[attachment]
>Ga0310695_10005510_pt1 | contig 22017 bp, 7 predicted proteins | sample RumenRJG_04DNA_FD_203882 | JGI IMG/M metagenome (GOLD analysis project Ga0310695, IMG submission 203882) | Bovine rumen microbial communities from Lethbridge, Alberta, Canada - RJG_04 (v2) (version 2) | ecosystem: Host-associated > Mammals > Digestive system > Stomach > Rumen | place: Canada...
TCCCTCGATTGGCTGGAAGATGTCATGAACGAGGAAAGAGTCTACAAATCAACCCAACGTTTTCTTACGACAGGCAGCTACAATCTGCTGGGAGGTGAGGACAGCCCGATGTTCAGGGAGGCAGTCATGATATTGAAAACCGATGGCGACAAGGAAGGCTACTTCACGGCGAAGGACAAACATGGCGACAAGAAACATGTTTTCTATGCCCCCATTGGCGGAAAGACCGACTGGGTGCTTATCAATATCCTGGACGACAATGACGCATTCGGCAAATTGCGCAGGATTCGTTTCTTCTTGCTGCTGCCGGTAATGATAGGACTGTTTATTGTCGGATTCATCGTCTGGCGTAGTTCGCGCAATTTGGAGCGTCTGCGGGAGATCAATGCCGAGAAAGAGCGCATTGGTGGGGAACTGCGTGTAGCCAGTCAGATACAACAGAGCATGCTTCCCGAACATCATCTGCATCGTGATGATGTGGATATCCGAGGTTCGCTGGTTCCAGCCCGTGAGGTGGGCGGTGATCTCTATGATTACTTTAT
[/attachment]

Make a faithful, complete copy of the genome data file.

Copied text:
>Ga0310695_10005510_pt1 | contig 22017 bp, 7 predicted proteins | sample RumenRJG_04DNA_FD_203882 | JGI IMG/M metagenome (GOLD analysis project Ga0310695, IMG submission 203882) | Bovine rumen microbial communities from Lethbridge, Alberta, Canada - RJG_04 (v2) (version 2) | ecosystem: Host-associated > Mammals > Digestive system > Stomach > Rumen | place: Canada...
TCCCTCGATTGGCTGGAAGATGTCATGAACGAGGAAAGAGTCTACAAATCAACCCAACGTTTTCTTACGACAGGCAGCTACAATCTGCTGGGAGGTGAGGACAGCCCGATGTTCAGGGAGGCAGTCATGATATTGAAAACCGATGGCGACAAGGAAGGCTACTTCACGGCGAAGGACAAACATGGCGACAAGAAACATGTTTTCTATGCCCCCATTGGCGGAAAGACCGACTGGGTGCTTATCAATATCCTGGACGACAATGACGCATTCGGCAAATTGCGCAGGATTCGTTTCTTCTTGCTGCTGCCGGTAATGATAGGACTGTTTATTGTCGGATTCATCGTCTGGCGTAGTTCGCGCAATTTGGAGCGTCTGCGGGAGATCAATGCCGAGAAAGAGCGCATTGGTGGGGAACTGCGTGTAGCCAGTCAGATACAACAGAGCATGCTTCCCGAACATCATCTGCATCGTGATGATGTGGATATCCGAGGTTCGCTGGTTCCAGCCCGTGAGGTGGGCGGTGATCTCTATGATTACTTTAT